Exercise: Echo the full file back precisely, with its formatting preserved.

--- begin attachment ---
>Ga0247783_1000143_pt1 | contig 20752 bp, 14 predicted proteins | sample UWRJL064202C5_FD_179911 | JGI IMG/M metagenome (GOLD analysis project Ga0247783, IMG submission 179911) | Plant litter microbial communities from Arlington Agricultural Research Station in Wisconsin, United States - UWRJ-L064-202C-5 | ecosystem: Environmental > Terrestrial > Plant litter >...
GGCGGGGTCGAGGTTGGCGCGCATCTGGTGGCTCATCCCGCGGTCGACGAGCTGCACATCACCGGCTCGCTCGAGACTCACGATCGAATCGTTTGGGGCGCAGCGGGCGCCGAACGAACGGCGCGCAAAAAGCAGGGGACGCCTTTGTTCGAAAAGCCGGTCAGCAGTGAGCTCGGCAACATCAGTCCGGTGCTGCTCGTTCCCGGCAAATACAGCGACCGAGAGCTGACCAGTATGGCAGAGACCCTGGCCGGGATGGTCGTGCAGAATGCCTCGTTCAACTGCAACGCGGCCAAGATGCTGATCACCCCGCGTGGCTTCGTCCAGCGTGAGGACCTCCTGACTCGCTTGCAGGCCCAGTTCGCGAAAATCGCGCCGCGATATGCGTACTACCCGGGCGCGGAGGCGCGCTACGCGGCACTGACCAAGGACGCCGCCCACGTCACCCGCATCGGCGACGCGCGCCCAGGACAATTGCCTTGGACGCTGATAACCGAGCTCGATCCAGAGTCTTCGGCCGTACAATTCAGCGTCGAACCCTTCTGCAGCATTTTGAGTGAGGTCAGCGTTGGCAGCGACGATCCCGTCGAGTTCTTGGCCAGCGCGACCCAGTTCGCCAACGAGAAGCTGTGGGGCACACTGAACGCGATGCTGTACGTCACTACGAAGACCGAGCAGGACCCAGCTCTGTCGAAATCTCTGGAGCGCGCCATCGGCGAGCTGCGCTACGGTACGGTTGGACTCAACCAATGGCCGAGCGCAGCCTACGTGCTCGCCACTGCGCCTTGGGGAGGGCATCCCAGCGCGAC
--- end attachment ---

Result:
>Ga0247783_1000143_pt1 | contig 20752 bp, 14 predicted proteins | sample UWRJL064202C5_FD_179911 | JGI IMG/M metagenome (GOLD analysis project Ga0247783, IMG submission 179911) | Plant litter microbial communities from Arlington Agricultural Research Station in Wisconsin, United States - UWRJ-L064-202C-5 | ecosystem: Environmental > Terrestrial > Plant litter >...
GGCGGGGTCGAGGTTGGCGCGCATCTGGTGGCTCATCCCGCGGTCGACGAGCTGCACATCACCGGCTCGCTCGAGACTCACGATCGAATCGTTTGGGGCGCAGCGGGCGCCGAACGAACGGCGCGCAAAAAGCAGGGGACGCCTTTGTTCGAAAAGCCGGTCAGCAGTGAGCTCGGCAACATCAGTCCGGTGCTGCTCGTTCCCGGCAAATACAGCGACCGAGAGCTGACCAGTATGGCAGAGACCCTGGCCGGGATGGTCGTGCAGAATGCCTCGTTCAACTGCAACGCGGCCAAGATGCTGATCACCCCGCGTGGCTTCGTCCAGCGTGAGGACCTCCTGACTCGCTTGCAGGCCCAGTTCGCGAAAATCGCGCCGCGATATGCGTACTACCCGGGCGCGGAGGCGCGCTACGCGGCACTGACCAAGGACGCCGCCCACGTCACCCGCATCGGCGACGCGCGCCCAGGACAATTGCCTTGGACGCTGATAACCGAGCTCGATCCAGAGTCTTCGGCCGTACAATTCAGCGTCGAACCCTTCTGCAGCATTTTGAGTGAGGTCAGCGTTGGCAGCGACGATCCCGTCGAGTTCTTGGCCAGCGCGACCCAGTTCGCCAACGAGAAGCTGTGGGGCACACTGAACGCGATGCTGTACGTCACTACGAAGACCGAGCAGGACCCAGCTCTGTCGAAATCTCTGGAGCGCGCCATCGGCGAGCTGCGCTACGGTACGGTTGGACTCAACCAATGGCCGAGCGCAGCCTACGTGCTCGCCACTGCGCCTTGGGGAGGGCATCCCAGCGCGAC